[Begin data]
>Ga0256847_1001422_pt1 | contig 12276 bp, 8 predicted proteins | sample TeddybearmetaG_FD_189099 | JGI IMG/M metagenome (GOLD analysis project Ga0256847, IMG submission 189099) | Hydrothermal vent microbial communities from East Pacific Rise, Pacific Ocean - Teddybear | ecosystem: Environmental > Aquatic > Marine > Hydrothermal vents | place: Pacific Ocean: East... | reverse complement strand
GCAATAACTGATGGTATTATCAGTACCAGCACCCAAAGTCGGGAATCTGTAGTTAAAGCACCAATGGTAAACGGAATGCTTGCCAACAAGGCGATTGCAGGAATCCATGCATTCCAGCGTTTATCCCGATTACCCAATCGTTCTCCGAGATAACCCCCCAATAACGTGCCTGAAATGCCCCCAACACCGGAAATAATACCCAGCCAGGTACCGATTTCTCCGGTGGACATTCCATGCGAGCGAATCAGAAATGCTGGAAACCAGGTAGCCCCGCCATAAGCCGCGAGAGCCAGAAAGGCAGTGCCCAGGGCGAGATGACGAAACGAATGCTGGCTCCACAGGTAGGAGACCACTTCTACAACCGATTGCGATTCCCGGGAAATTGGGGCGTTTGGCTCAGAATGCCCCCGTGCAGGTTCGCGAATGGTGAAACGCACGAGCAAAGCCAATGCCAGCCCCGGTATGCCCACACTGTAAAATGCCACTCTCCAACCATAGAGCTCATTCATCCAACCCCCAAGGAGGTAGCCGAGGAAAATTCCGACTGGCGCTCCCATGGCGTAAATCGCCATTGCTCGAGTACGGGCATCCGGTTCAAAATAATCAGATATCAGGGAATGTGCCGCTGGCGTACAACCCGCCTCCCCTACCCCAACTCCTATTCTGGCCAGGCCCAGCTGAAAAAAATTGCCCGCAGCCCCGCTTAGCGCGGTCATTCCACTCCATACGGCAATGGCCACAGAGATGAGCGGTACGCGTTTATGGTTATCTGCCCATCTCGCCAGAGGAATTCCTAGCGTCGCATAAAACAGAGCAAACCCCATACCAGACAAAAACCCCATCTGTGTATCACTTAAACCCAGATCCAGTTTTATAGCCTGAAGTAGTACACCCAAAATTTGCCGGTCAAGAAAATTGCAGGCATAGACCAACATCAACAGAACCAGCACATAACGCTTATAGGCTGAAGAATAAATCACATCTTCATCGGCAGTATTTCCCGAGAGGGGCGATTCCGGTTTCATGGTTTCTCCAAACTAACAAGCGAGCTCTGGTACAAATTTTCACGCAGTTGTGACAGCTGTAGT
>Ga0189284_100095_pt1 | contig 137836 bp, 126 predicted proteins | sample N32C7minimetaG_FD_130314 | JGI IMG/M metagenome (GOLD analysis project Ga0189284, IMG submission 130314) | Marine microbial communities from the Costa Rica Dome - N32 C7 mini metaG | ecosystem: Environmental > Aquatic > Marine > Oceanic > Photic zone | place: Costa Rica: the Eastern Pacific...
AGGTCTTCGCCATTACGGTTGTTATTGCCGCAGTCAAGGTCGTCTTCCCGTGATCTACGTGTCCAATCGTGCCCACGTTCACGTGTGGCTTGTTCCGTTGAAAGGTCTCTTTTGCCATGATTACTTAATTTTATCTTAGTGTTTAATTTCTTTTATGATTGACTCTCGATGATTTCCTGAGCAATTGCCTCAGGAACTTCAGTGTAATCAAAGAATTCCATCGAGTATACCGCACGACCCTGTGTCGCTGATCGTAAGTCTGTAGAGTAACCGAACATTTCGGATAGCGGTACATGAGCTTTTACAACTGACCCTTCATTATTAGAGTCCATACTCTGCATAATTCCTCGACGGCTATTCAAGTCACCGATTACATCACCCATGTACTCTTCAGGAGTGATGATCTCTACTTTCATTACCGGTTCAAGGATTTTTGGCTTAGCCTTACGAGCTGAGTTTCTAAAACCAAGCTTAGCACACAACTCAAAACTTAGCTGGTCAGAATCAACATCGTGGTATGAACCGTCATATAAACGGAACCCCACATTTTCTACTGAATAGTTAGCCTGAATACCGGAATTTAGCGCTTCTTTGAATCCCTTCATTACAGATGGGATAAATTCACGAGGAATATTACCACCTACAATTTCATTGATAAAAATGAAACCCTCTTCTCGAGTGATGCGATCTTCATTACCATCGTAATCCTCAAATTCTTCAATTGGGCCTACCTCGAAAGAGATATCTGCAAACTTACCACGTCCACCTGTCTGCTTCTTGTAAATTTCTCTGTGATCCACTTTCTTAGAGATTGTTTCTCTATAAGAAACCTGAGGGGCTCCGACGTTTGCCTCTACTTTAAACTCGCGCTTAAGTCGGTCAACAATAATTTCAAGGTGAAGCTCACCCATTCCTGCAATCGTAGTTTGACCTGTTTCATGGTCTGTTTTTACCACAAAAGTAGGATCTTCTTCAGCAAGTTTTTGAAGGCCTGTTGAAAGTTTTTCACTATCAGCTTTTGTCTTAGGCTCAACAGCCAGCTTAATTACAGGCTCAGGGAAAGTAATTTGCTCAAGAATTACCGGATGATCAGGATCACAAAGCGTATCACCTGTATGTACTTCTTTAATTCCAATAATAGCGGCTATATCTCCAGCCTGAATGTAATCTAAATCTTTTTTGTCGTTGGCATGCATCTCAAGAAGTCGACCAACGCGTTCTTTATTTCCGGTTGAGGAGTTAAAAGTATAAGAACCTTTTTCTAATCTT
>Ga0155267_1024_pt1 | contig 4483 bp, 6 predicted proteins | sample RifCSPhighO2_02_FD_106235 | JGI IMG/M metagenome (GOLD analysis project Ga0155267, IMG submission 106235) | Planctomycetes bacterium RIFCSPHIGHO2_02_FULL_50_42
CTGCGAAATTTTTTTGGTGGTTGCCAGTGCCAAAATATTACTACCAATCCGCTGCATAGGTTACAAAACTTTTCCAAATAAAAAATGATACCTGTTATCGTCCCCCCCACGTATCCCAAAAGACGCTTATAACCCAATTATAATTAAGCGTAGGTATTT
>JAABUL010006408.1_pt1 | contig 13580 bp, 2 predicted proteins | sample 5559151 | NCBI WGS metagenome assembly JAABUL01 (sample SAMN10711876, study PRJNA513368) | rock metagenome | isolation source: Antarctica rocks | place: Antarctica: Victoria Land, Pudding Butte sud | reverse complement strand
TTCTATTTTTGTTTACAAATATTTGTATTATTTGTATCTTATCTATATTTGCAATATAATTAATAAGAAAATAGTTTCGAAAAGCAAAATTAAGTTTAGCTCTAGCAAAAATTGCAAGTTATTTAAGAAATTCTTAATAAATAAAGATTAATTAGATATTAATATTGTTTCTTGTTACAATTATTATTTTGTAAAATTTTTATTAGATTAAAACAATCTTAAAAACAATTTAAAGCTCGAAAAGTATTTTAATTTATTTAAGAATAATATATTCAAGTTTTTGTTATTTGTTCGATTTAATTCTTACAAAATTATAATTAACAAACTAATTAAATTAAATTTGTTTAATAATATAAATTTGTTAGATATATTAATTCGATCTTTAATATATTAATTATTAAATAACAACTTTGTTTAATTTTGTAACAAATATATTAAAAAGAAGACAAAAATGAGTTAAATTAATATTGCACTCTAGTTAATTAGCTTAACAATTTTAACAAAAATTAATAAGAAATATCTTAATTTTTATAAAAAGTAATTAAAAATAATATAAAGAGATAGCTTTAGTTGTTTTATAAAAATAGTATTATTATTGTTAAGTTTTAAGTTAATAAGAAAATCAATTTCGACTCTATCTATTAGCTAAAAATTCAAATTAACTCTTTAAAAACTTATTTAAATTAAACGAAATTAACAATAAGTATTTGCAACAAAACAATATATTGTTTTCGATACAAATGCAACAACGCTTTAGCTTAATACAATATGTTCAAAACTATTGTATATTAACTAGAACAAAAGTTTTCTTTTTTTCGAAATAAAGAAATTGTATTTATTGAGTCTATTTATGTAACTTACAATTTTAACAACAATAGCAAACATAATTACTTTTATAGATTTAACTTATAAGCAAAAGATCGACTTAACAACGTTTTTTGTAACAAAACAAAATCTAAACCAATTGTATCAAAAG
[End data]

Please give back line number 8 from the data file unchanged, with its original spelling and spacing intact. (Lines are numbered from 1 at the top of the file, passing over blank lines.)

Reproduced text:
TTCTATTTTTGTTTACAAATATTTGTATTATTTGTATCTTATCTATATTTGCAATATAATTAATAAGAAAATAGTTTCGAAAAGCAAAATTAAGTTTAGCTCTAGCAAAAATTGCAAGTTATTTAAGAAATTCTTAATAAATAAAGATTAATTAGATATTAATATTGTTTCTTGTTACAATTATTATTTTGTAAAATTTTTATTAGATTAAAACAATCTTAAAAACAATTTAAAGCTCGAAAAGTATTTTAATTTATTTAAGAATAATATATTCAAGTTTTTGTTATTTGTTCGATTTAATTCTTACAAAATTATAATTAACAAACTAATTAAATTAAATTTGTTTAATAATATAAATTTGTTAGATATATTAATTCGATCTTTAATATATTAATTATTAAATAACAACTTTGTTTAATTTTGTAACAAATATATTAAAAAGAAGACAAAAATGAGTTAAATTAATATTGCACTCTAGTTAATTAGCTTAACAATTTTAACAAAAATTAATAAGAAATATCTTAATTTTTATAAAAAGTAATTAAAAATAATATAAAGAGATAGCTTTAGTTGTTTTATAAAAATAGTATTATTATTGTTAAGTTTTAAGTTAATAAGAAAATCAATTTCGACTCTATCTATTAGCTAAAAATTCAAATTAACTCTTTAAAAACTTATTTAAATTAAACGAAATTAACAATAAGTATTTGCAACAAAACAATATATTGTTTTCGATACAAATGCAACAACGCTTTAGCTTAATACAATATGTTCAAAACTATTGTATATTAACTAGAACAAAAGTTTTCTTTTTTTCGAAATAAAGAAATTGTATTTATTGAGTCTATTTATGTAACTTACAATTTTAACAACAATAGCAAACATAATTACTTTTATAGATTTAACTTATAAGCAAAAGATCGACTTAACAACGTTTTTTGTAACAAAACAAAATCTAAACCAATTGTATCAAAAG